The Blind Man and His Son - the No. #3 "Essential" Santon for a Provençal creche

Posted on December 06, 2012 | 0 Comments

In March 2012 we published Essential Santons for a Provençal Creche - a list of the top 20 Santons included in the creche by the Provençal people.  The Blind Man and his Son - l'Aveugle et son fils (French) – L'avugle e soun fieu (Provençal) was the third most important Santon to be included in the Provençal creche and is available in all four Marcel Carbonel Santons sizes offered by My Growing Traditions.


The Santon of the Blind Man and his Son was derived from the seemingly hopeless tale of these two central figures in the Pastorale of Antoine Maurel.

Pastorales are Provençal Christmas tales that tell the story of the birth of Christ.  They are presented each year by Provençal villagers and are a part of the oral history passed down from generation to generation on Christmas Eve.  The Provençal nativity uniquely consists of the biblical characters in traditional biblical dress with typical Provençal village characters, in 19th century dress, who have come to the manger to celebrate Jesus' birth. Written in 1844, Maurel's Pastorale is the most famous of the pastorales and was first performed at the Cercle d'Ouvriers - Catholic Circle of Workers (to which Maurel was a member ) in Marseille.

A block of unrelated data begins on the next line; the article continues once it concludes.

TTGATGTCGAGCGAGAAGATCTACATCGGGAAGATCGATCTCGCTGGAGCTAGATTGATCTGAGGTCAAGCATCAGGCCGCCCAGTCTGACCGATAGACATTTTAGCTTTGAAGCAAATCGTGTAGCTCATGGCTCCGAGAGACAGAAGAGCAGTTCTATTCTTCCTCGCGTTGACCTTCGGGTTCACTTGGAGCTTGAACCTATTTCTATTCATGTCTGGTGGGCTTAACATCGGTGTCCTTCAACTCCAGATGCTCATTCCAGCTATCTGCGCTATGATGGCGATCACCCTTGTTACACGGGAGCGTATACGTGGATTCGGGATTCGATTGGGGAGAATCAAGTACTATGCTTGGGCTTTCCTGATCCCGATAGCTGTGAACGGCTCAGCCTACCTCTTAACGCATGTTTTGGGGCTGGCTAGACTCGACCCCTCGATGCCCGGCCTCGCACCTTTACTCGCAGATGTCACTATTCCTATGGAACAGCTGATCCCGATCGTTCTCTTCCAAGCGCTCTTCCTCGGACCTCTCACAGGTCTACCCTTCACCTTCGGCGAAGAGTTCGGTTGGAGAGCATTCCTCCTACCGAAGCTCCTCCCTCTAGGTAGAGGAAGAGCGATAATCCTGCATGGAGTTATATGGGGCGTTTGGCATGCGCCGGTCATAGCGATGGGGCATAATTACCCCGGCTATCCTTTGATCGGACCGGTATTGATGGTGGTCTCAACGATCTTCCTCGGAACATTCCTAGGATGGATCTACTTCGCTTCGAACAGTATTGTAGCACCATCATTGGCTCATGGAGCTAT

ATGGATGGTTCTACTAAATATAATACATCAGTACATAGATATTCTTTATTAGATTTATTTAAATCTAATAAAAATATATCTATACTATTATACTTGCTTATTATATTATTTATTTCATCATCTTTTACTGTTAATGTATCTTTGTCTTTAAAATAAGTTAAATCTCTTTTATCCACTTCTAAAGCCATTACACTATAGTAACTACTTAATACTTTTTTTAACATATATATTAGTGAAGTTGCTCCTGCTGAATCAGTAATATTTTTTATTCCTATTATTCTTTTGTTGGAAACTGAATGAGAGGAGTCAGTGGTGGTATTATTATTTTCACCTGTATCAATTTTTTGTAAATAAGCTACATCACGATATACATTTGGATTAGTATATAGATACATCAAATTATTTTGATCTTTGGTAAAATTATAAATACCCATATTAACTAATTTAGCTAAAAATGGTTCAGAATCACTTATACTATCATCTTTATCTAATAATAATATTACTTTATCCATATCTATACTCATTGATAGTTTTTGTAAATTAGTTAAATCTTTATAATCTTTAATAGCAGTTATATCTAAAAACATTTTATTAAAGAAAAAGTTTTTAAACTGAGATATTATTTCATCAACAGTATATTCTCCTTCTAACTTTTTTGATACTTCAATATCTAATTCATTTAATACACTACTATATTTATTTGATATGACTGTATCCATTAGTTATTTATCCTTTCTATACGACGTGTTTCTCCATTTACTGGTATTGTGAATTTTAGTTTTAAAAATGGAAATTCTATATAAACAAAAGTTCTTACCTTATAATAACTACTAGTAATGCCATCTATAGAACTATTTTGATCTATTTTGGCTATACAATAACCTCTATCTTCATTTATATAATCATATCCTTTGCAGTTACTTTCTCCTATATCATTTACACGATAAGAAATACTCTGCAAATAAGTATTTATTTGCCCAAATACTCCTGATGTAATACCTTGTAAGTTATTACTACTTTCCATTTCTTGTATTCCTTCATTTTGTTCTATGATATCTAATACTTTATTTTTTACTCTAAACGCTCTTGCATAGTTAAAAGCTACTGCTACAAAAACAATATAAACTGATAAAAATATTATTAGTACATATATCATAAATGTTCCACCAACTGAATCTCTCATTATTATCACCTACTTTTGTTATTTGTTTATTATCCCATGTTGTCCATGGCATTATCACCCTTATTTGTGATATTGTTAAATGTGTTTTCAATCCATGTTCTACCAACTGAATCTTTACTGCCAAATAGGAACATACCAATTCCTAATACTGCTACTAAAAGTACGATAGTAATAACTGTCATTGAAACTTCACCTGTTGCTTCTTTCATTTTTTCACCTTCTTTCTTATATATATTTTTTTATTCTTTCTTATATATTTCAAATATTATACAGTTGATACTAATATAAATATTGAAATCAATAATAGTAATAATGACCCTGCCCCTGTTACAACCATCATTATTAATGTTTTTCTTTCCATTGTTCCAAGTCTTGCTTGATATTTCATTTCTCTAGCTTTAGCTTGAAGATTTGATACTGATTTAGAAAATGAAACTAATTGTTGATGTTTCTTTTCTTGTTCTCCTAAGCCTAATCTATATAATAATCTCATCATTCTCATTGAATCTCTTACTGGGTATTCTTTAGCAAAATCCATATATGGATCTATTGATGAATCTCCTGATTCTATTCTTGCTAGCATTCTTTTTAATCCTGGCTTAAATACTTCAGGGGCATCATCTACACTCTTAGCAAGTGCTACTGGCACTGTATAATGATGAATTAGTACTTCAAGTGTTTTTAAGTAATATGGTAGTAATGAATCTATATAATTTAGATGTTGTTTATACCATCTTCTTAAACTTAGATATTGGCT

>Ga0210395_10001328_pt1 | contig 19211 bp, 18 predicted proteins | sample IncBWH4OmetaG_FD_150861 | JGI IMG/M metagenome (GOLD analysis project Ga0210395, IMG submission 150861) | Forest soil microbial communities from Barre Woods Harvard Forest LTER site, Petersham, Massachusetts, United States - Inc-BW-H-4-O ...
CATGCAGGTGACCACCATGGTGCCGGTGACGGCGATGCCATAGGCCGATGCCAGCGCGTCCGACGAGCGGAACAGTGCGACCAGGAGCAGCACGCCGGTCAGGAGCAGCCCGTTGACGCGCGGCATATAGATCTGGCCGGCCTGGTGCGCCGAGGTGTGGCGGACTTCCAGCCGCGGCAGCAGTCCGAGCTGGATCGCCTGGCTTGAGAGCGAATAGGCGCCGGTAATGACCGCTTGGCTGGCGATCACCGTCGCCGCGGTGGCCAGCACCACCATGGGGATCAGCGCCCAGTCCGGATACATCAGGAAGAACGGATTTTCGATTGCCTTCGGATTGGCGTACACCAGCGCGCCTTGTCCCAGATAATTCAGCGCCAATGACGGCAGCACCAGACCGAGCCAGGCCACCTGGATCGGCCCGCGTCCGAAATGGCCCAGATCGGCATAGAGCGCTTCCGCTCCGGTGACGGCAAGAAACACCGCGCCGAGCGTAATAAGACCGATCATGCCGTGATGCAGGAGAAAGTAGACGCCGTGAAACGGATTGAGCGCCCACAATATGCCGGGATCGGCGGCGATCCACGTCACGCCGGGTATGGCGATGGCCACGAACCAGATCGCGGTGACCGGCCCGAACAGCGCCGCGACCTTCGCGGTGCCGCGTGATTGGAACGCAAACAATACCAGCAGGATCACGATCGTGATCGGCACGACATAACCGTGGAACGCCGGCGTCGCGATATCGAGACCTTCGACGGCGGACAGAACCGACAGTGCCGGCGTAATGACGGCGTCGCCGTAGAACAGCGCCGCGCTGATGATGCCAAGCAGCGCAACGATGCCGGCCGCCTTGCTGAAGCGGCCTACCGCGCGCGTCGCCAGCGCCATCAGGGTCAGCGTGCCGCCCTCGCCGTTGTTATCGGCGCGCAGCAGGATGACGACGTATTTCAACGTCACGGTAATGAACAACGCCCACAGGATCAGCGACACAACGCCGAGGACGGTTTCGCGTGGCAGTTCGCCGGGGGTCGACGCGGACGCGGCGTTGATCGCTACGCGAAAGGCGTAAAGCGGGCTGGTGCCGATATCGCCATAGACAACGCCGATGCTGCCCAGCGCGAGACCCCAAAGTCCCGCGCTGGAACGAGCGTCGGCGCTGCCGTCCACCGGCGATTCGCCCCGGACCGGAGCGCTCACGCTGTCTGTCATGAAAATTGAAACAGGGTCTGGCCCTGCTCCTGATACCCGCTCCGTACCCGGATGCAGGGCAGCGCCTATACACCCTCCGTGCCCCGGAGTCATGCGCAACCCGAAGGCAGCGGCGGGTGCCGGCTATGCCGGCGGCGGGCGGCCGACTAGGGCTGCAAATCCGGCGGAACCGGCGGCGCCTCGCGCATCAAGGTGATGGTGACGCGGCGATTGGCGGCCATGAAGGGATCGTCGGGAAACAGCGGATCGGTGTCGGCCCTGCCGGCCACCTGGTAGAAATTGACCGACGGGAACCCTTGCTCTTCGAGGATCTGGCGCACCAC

Having lost his sight years before in grief when an older son, Chicoulet (available in all but Size #1 [Cricket] of the four Marcel Carbonel sizes offered by My Growing Traditions),


was abducted by the Highwayman - Brigand (French) (also known as the robber and often confused with a gypsy).


The Blind Man, dressed in a spencer jacket with yellow braiding, travelled to the manger with his young son Simon (Simoun).  Simoun was intent that his father should in the presence of the Saviour ask for his sight to be returned.

As Daniel J. Foley explains in his 1959 Little Saints of Christmas: The Santons of Provence:

The Blind Man "became a symbol of humility and patience.  He was at the manger to thank the Good Mother for consoling the sick and afflicted.  He felt that the Light of the World was within him, and even though he could not see the sky and the world about him, he knew it was beautiful because God made it so.  He asked not for his sight on this earth, but that he might be granted vision when he reached the next world.  He hoped that the time was not far away, for in his humble faith he believed in Paradise and the angels and, though blind, he wanted to see them."  - p. 18

Being rewarded for his humble heart, his sight is returned at the manger.  He discovers and is reunited with Chicoulet, and at the manger the Highwayman admits that it was he that kidnapped Chicoulet.


Posted in Carbonel Santons, Provence Christmas



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